State lawmakers in Texas are back to pushing an anti-LGBT agenda with a bill that would allow doctors, attorneys, and other professionals licensed by the state to discriminate in accordance with their religious beliefs.
Dallas News reported on Tuesday that Senate Bill 17, brought by Charles Perry, R-Lubbock, would bar the state’s licensing boards from creating rules that burden "an applicant's or license holder's free exercise of religion," free speech "regarding a sincerely held religious belief" or membership in a religious organization.
The bill passed the Senate State Affairs Committee in a 7 to 1 vote and now heads for a full Senate debate. One Democratic senator voted against the measure, and another voted with his Republican colleagues, Dallas News said.
Perry insisted that his bill does not grant permission to discriminate, saying, "This bill seeks to ensure that no person is hindered from seeking an occupational license, or loses their license, based on their faith. This bill does not — I repeat, this bill does not permit an individual to violate state or federal law."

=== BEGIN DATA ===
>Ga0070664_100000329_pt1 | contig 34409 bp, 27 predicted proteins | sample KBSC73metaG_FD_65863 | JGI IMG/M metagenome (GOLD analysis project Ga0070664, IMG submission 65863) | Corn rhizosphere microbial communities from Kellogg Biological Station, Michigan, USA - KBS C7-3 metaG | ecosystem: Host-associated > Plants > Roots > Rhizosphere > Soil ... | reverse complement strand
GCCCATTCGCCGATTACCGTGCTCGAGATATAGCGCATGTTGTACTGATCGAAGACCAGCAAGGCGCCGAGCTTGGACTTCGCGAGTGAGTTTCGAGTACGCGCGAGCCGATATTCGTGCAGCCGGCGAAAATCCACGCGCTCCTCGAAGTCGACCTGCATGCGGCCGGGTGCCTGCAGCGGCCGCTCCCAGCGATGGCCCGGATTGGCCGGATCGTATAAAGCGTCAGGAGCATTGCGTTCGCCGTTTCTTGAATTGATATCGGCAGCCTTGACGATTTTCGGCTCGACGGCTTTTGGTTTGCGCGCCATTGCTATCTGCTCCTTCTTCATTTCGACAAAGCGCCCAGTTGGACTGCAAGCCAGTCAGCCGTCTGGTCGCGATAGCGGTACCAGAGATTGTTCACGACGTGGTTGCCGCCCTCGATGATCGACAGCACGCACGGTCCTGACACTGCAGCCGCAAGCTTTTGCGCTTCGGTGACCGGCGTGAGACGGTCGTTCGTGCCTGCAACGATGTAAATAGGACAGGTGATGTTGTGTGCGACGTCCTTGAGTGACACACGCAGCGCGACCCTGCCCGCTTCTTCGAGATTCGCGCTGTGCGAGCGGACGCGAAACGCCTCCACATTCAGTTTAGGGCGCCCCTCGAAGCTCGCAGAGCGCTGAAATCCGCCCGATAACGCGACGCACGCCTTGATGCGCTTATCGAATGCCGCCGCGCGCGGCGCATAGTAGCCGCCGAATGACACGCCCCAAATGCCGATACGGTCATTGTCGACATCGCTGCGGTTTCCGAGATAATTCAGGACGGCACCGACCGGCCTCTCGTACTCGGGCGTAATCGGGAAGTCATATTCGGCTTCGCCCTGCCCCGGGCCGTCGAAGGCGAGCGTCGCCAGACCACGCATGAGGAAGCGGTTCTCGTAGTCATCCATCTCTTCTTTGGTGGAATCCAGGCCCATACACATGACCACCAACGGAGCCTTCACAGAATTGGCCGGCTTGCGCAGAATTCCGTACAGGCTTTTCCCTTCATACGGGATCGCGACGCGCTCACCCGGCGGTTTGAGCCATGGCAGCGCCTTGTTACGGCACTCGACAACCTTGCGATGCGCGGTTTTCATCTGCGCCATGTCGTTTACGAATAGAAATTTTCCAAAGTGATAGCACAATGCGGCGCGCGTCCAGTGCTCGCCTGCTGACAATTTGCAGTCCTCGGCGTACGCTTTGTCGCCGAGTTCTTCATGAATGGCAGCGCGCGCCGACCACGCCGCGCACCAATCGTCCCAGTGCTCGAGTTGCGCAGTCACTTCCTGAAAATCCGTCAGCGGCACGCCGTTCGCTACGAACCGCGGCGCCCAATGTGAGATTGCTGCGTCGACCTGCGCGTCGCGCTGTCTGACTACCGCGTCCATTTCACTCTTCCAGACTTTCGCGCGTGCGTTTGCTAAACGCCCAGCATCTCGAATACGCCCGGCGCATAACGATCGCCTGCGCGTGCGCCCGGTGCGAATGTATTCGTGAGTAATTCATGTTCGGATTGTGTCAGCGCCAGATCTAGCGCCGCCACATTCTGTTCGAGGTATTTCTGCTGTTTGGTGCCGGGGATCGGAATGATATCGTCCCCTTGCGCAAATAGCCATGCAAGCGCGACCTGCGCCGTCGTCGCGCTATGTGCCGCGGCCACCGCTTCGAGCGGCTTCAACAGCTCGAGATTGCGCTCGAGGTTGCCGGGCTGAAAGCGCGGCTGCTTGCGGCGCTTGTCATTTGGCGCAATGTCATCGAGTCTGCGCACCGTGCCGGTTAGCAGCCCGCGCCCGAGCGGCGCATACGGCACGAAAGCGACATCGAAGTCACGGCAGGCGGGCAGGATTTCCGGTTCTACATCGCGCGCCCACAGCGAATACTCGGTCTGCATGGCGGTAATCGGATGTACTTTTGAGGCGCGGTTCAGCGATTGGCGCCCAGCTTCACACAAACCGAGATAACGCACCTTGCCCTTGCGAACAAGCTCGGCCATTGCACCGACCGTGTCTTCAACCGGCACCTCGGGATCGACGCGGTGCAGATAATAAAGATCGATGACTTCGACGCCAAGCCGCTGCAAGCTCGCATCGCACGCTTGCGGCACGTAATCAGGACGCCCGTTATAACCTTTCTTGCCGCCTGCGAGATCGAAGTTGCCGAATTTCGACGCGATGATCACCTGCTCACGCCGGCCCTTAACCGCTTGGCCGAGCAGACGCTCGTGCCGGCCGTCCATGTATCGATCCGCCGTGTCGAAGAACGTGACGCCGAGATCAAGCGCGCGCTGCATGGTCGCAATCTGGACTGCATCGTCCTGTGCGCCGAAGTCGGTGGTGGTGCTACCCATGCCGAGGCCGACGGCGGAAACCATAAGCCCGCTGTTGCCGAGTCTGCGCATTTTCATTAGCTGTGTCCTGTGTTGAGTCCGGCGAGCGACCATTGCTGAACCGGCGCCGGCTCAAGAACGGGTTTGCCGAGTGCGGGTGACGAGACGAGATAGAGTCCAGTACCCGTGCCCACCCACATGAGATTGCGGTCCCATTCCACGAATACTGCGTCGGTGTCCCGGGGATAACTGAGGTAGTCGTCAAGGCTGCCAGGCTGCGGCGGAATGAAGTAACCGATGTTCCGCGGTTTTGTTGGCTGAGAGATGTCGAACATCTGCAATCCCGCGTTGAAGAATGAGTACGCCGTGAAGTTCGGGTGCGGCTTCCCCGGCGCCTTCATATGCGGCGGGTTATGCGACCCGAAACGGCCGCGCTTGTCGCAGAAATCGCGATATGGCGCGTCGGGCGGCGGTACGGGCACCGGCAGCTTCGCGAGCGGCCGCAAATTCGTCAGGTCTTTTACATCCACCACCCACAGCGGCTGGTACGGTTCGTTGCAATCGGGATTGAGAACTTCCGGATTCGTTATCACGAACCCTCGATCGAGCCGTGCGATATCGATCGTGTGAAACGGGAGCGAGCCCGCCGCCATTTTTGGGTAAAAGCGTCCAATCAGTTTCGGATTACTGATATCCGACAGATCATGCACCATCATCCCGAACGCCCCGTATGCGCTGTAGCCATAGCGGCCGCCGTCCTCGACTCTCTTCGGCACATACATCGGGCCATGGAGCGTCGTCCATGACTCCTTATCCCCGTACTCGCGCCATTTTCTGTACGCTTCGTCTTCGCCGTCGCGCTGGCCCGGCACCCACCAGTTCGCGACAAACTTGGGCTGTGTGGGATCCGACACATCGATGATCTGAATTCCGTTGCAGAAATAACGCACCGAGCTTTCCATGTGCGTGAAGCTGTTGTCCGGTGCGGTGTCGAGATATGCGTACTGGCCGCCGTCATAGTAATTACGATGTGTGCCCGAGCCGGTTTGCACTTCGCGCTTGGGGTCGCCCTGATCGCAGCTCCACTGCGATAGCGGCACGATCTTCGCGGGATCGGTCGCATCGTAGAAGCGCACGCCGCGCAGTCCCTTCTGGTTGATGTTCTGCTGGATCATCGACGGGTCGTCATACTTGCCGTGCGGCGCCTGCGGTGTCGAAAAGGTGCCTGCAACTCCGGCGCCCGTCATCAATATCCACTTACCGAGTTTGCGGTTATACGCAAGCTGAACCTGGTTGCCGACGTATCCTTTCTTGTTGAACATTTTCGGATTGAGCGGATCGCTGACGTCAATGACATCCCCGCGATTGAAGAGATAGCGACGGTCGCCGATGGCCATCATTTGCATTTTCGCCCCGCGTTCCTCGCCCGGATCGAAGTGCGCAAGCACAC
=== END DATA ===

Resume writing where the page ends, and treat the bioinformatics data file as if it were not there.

However, members of and advocates for the LGBT community showed up in large numbers to disagree with Perry’s characterization of the bill, which carves out just two exceptions: it “does not allow someone to cite his or her faith in refusing to provide lifesaving medical treatment, and also does not apply to law enforcement.”
A number of those opposing the legislation were members of the clergy who decried what they see as an attempt to weaponize religion.
"Licensing requirements exist to ensure the public that a professional or business is subject to objective standards, not subjective opinions," Rabbi Nancy Kasten said. "The ability to live freely according to one's religious beliefs, practices and observances should never be confused with permission to use faith as a weapon against those who do not share the same views or beliefs."
Kasten also said Perry’s bill "distorts the notion of religious freedom in order to legitimize discrimination by state-licensed businesses, occupations and professions."
Dallas News said the bill is unlikely to encounter much resistance in the Senate, adding that an “identical bill in the Texas House by Weatherford Republican Phil King has not been debated yet.”